My family members and friends give me strange looks when I pick up a Chicago Defender newspaper.
A few years back, the historic publication changed to a weekly format for its print version--but it is still published online everyday. Unfortunately, there is so much competition online for news that a lot of African-Americans frequent gossip blogs or mainstream news sites like Huffington Post.
Earlier this week, Chicago Sun-Times writer Maudlyne Ihejirika dropped the bombshell: the paper is behind on its rent and had to cut three staffers including two prominent editors.
This led me to wonder: Could the black media market in Chicago be dissipating?
History 101: Know Your Heritage
Many people don't know that the Chicago Defender is the reason for blacks in the South migrating to our city from the 1910s to the 1940s. (My mother moved here in the early 1970s because of her aunt and uncle who came here in the 1940s.)
According to a documentary by WTTW's Barbara "B.A." Allen, "Paper Trail: 100 Years Of The Chicago Defender" (2005), the Pullman Porters would hide the papers during their train trips down South. Before Facebook and Twitter, newspapers became the best way to spread a "secret" message because the radio could be heard by anyone. Inside the paper, readers would find advertisements talking about how Chicago was the land of opportunity for Southerners. People wanted better paying jobs and more political involvement; Only a place like Chicago could give that to them.
Marketing 101: Know Your Audience
Fast forward to the 2000s.
The ad-supported model of the Internet, among other things, leads many people to pursue "free news" instead of paying just 50 cents to support a publication like the Chicago Defender.
Blogs start to become a viable source of news and people just don't have the attention span for long form articles anymore.
So, what did the Chicago Defender do? In my opinion: not enough.
I have Bachelor's and Master's degrees in Marketing. Thus, I look at the journalism business differently because of my academic background. If a news organization doesn't know its audience well, it won't survive. But that is usually easier said than done.
Business 101: Know Your Strengths & Weaknesses
There's a term in business called core competency. A core competency is something a company does well that other competitors can not imitate. One competency could be developing a system that fosters a strong relationship with consumers. It could be a unique way of managing a database to "forecast" which people will most likely click on a link for a story. Either that or starting a cooperative with citizen journalists to cover stories that need a professional touch.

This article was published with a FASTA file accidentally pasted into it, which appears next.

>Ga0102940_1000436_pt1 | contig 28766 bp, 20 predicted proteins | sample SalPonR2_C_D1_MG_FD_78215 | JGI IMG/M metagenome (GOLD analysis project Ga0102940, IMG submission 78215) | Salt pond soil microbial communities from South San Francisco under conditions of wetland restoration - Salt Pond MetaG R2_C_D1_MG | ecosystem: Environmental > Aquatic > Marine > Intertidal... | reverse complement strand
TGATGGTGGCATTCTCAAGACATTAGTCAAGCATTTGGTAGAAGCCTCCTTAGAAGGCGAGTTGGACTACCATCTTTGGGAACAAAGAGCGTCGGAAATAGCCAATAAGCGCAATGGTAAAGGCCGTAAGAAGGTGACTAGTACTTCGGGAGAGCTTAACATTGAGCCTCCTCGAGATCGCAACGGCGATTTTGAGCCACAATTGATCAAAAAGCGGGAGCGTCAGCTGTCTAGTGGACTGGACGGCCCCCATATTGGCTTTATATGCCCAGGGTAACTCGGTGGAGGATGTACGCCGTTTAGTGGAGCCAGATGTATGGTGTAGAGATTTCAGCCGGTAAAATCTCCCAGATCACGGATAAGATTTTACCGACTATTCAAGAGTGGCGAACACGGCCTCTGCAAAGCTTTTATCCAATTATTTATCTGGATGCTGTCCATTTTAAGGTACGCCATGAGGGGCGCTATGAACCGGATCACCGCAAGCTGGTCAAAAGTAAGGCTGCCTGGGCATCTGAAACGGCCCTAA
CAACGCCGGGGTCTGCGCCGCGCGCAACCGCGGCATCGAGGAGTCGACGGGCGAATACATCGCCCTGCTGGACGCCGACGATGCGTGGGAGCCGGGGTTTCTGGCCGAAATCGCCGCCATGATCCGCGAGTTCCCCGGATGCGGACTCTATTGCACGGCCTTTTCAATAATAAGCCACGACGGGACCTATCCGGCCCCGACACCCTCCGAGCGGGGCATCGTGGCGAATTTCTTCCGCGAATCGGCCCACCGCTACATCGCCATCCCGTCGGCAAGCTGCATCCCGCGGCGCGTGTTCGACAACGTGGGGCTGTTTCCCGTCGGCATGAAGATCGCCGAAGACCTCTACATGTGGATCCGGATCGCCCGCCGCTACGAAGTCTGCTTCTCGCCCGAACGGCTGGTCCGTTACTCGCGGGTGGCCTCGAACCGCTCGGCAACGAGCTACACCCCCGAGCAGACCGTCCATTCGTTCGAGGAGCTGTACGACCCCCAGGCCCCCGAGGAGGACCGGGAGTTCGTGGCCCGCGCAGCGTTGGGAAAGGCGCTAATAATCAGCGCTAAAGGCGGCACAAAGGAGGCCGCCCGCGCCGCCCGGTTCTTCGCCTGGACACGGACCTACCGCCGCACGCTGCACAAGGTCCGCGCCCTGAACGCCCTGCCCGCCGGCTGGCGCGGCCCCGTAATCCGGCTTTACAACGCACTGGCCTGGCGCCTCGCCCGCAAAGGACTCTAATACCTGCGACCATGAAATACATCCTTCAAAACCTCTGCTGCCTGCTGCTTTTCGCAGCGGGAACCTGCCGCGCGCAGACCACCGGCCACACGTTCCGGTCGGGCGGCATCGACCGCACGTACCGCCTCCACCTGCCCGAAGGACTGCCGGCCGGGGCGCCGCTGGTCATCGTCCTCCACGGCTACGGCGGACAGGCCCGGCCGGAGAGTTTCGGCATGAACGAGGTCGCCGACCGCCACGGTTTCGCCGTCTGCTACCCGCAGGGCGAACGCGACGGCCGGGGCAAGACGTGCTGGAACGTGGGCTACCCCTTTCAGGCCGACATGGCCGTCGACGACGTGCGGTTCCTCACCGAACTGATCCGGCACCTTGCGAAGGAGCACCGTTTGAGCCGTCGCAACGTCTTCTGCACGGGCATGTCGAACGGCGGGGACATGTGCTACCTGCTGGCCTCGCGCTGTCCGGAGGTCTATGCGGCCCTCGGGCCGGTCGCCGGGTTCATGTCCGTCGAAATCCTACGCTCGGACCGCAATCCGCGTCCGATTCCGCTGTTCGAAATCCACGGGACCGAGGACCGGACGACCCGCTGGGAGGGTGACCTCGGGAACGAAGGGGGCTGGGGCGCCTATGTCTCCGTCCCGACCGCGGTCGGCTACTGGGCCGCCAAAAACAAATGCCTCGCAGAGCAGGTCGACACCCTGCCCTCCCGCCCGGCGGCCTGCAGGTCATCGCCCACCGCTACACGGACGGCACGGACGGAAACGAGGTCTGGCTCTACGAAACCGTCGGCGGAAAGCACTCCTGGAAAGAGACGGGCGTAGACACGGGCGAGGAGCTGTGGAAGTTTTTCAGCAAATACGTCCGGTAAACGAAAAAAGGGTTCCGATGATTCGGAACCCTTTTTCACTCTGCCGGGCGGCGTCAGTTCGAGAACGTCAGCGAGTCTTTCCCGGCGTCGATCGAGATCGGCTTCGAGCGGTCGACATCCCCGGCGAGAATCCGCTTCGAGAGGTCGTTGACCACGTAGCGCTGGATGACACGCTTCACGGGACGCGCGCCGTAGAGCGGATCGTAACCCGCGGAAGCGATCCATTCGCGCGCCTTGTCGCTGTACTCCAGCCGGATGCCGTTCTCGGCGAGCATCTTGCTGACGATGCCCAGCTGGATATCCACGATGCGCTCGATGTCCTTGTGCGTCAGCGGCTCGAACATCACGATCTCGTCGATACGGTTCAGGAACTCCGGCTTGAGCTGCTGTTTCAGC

As of now, the Chicago Defender doesn't have anything in place like that--that is noticeable, at least.
One immediate goal should be creating a marketing plan for 2012. They could send out a request for proposal to local marketing communications firms to submit presentations. They must find a way to make the Defender more tech-savvy and relevant to a younger, audience. In addition to that, they must find a way to not alienate their older consumers in the process.
The next goal should be to eliminate costs. Next to salaries, one of the greatest expenses is rent. If they are behind on their rent, then they need to consider using a smaller office. While I'm sure that everyone wants their cubicle or corner office--that might not be the best option right now.
But there's a way for them to stay in the building. If they create a black news cooperative with other writers and share the rent with RollingOut, N'Digo, or even EBONY/JET, they could bring substantial talent under one roof that is needed to keep all of the companies afloat.
The last goal would be to give popular bloggers/journalists a platform. (But I'm not talking about myself). If people are reading Zondra Hughes of RollingOut/Huffington Post or LaShawn Williams of Gaper's Block, then they should be able to branch out under the Chicago Defender umbrella. It may sound like a cliche but "teamwork makes the dream work."
We can't afford to lose the Chicago Defender. If we do, we will lose more than just history but a stake in our future.